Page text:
The letter of the 364

Dear Sir,

As one of the signatories of the famous letter signed by 364 economists I am, of course, gratified by Professor Neild's clear demonstration that, in the event, our letter was justified. However, I would like to set the record straight on one small point.

This is that I cannot agree with his assertion that Mrs Thatcher’s Employment Acts, together with the higher unemployment levels to which he refers, had been important in directly reducing the rate of wage increase in Britain. In an article in the Economic Journal [Vol.96, March1986, pp. 39-54] by me and a then young econometrician [Tim Jenkinson, who is now Professor of Financial Economics at Oxford University] we showed that the fall in the rate of inflation in the early 1980s was only the indirect effect of higher unemployment in the Western world as a whole, in that it led to a dramatic turn-round in the ‘flex-price’ commodity markets and hence in import prices. The fall in the prices of primary product imports in the OECD countries as a whole between 1980 and 1982 followed a sharp rise in these prices in the preceding two years, so that the turn-round in these prices was between 50-60 per cent [depending on which price index is used]. Tim's calculations combined time series and cross-section data for many European countries. Wages were shown to simply follow the previous year’s change in prices, with unemployment having very little direct impact, so that there was no Phillips curve.

One of our conclusions, therefore, was that ‘it is not futile for the industrialized countries as a whole to deflate in order to reduce inflation. It is just that if they do so the inflation will be reduced by the resulting fall in commodity prices, not by moving out along their national Phillips curves, insofar as there are any’. In short, as I emphasized in ‘How the Battle Against Inflation Was Really Won’ [Lloyds Bank Review, Jan 1985], the main victims of the deflationary policies pursued in the rich countries were, on the whole, the primary product producers in the poor countries.

Wilfred Beckerman,
Balliol College, Oxford,
and University College London


Dear Sir,

I am grateful to Wilfred Beckerman for reminding me of the great importance of the rise and fall of primary prices in causing inflation and its easing. Somehow it slipped my mind. I apologise.

Robert Neild
Trinity College, Cambridge


Dear Sir,

As one of the 364 economists who signed the famous or infamous statement criticising the 1981 Budget (see Robert Nield’s article in the October Newsletter), it is worth noting that the controversies stirred up by the statement are still alive and kicking. Economists of the IEA persuasion consider the 1981 Budget to be one of the most significant positive events of the post-war era and, further, they think that the views of the 364 economists were wholly incorrect and indeed laughable.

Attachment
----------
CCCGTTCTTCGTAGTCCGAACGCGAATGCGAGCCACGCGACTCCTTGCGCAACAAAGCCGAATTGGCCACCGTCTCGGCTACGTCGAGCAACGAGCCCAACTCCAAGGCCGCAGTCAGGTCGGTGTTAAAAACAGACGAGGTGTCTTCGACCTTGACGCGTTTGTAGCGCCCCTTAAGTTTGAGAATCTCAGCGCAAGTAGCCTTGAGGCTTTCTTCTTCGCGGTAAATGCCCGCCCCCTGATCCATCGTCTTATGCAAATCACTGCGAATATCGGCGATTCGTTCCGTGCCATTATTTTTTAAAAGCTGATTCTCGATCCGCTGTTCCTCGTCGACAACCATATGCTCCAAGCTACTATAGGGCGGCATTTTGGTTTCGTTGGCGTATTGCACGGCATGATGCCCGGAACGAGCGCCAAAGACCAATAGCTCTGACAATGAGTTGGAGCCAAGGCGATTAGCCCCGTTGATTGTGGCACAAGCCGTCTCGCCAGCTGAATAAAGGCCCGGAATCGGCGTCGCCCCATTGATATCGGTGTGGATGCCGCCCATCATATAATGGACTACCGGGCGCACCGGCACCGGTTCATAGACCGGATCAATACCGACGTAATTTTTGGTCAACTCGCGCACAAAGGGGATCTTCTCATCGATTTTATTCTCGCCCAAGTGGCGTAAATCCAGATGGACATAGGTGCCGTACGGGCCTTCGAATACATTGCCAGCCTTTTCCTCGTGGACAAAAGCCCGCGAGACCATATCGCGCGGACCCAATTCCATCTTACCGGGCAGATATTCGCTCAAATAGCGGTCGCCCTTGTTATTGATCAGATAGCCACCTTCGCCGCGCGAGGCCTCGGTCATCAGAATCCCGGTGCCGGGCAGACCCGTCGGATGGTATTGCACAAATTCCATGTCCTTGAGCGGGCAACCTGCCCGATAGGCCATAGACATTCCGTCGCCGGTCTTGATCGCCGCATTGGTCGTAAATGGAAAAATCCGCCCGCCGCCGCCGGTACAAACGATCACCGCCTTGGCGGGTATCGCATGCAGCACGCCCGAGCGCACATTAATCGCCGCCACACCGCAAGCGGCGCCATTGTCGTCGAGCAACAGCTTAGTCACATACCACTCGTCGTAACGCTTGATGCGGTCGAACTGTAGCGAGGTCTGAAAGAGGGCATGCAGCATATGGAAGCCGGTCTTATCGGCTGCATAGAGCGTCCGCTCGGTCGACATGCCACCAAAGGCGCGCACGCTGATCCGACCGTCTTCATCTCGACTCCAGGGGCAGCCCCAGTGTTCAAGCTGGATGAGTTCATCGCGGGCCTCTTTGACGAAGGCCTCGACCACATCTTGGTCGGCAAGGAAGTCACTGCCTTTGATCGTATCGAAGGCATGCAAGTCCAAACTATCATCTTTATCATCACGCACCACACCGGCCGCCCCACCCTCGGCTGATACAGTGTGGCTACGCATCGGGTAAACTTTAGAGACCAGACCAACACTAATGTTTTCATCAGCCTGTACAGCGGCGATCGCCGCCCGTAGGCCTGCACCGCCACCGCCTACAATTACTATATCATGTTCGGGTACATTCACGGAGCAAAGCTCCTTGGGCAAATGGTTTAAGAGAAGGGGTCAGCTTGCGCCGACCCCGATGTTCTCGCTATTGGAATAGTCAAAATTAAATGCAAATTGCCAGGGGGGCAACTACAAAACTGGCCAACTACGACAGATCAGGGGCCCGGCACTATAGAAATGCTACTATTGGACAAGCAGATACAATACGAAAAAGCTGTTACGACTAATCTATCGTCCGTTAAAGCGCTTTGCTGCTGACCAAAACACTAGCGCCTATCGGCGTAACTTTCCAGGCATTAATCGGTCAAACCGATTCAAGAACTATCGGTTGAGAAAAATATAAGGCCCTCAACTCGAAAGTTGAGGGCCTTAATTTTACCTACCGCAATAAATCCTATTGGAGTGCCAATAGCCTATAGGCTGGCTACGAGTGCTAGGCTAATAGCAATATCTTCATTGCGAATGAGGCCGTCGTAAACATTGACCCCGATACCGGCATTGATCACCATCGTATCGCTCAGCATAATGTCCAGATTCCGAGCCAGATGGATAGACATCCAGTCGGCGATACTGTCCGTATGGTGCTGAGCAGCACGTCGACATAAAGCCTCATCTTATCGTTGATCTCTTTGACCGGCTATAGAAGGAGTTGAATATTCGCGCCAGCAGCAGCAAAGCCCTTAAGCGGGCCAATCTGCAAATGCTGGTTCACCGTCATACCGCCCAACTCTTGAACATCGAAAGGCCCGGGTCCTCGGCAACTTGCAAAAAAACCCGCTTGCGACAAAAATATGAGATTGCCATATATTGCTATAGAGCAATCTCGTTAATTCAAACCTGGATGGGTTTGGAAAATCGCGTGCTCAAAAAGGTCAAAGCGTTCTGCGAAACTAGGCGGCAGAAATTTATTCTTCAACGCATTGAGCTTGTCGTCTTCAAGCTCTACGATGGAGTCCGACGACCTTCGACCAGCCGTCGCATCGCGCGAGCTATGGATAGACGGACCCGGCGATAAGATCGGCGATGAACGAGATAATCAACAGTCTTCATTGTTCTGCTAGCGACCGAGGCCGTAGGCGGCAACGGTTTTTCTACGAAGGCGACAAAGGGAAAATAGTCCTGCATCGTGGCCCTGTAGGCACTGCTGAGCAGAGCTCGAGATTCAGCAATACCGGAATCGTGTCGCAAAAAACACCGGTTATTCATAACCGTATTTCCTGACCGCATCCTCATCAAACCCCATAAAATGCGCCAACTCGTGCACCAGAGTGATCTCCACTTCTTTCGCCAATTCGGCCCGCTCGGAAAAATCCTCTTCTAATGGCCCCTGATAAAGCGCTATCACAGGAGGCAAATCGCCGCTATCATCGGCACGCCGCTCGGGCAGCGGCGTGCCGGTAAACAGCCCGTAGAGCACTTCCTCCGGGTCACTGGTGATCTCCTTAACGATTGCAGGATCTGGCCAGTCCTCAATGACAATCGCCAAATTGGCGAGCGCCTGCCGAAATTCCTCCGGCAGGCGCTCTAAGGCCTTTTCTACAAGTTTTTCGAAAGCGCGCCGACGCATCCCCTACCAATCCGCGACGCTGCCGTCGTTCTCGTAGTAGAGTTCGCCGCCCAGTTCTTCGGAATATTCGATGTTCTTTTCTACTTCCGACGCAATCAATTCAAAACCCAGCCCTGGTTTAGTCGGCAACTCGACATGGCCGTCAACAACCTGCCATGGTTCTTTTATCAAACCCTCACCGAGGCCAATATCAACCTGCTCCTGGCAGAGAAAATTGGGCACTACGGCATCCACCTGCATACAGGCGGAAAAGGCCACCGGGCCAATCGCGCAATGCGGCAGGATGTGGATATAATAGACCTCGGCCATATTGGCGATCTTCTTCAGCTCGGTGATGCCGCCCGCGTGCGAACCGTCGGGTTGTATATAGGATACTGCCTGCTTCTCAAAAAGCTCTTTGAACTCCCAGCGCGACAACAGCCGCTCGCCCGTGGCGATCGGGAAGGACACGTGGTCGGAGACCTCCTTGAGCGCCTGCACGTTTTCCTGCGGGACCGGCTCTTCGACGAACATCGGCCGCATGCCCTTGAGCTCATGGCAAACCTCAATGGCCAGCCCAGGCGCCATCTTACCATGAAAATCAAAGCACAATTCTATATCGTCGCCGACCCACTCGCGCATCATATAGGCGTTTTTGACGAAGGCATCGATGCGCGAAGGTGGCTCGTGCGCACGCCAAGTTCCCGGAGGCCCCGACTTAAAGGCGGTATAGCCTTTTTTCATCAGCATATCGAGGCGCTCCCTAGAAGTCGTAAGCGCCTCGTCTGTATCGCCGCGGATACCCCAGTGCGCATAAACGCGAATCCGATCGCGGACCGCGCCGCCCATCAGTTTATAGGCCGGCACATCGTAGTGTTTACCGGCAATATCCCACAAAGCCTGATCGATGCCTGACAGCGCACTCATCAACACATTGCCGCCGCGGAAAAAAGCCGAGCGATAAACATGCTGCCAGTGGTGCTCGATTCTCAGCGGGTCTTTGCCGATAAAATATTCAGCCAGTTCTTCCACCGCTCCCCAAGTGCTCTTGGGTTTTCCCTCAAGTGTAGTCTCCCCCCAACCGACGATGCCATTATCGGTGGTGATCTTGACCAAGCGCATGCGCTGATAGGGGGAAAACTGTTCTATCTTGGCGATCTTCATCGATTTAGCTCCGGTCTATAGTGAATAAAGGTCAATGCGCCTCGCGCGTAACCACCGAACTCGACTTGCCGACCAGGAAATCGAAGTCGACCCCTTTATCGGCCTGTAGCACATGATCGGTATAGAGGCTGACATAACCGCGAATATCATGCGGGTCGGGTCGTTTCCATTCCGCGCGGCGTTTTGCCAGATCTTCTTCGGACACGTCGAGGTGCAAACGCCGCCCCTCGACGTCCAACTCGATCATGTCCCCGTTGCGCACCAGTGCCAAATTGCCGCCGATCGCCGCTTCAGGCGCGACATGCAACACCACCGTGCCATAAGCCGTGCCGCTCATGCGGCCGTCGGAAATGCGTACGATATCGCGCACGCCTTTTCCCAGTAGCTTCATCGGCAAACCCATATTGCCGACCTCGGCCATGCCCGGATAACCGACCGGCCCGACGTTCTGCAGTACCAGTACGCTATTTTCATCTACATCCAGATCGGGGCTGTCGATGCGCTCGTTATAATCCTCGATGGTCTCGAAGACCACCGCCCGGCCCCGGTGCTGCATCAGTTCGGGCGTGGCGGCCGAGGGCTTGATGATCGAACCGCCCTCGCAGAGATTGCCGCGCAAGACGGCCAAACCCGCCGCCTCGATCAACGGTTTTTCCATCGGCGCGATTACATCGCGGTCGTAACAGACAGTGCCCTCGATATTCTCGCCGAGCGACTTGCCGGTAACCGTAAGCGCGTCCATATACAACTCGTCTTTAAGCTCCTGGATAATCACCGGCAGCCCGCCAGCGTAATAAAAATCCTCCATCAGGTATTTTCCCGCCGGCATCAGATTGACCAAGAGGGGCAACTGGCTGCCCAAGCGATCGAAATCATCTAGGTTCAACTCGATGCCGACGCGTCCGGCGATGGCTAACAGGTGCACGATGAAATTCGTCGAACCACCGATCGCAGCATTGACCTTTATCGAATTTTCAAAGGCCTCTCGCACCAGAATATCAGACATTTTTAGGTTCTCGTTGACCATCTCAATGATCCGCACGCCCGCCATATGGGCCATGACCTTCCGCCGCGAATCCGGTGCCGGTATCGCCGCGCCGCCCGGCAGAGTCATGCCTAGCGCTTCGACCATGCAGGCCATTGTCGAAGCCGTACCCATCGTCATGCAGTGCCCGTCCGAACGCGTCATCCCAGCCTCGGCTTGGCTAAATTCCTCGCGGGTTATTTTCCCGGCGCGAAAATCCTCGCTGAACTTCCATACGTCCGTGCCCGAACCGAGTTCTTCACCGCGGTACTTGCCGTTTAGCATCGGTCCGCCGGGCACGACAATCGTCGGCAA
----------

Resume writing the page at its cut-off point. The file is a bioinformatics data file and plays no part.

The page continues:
On a personal note, I was chosen by the IEA to defend the gang of 364 in a series of events celebrating the 25th Anniversary of the 1981 budget which culminated in an IEA publication, Were 364 Economists All Wrong? which appeared in 2006. My contribution to this volume was expanded in an exchange with Tim Congdon in the December 2006 issue of Economic Affairs. Subsequently I re-entered the lion’s den when I took part in a 2011 Witness Seminar with many of those who were closely involved with the 1981 Budget.

I leave to the other members of the 364 to decide whether or not my defence was successful. My basic strategy was to ignore the statements about economic theory despite their being described by Robert Nield as irrefutable. I simply took the view that any defence of them which I put forward was unlikely to persuade the average reader of IEA publications. My focus was on the simple statement that ‘present policies will deepen the depression’ mainly because the fact that the economy started growing immediately after the 1981 Budget was felt by many to be the clinching argument against the 364. The nub of my argument was that a growing economy is perfectly consistent with a deepening depression so long as the rate of growth of the economy is less than that of potential output. This was indeed the case for at least two years after the budget as evidenced by the fact that unemployment continued to rise over this period.

Those interested in the details can consult the relevant articles but the fact that these issues are still the subject of debate shows the 1981 Budget remains a highly contentious event.

Steve Nickell
Nuffield College, Oxford

Issue no. 160, January 2013, p.18

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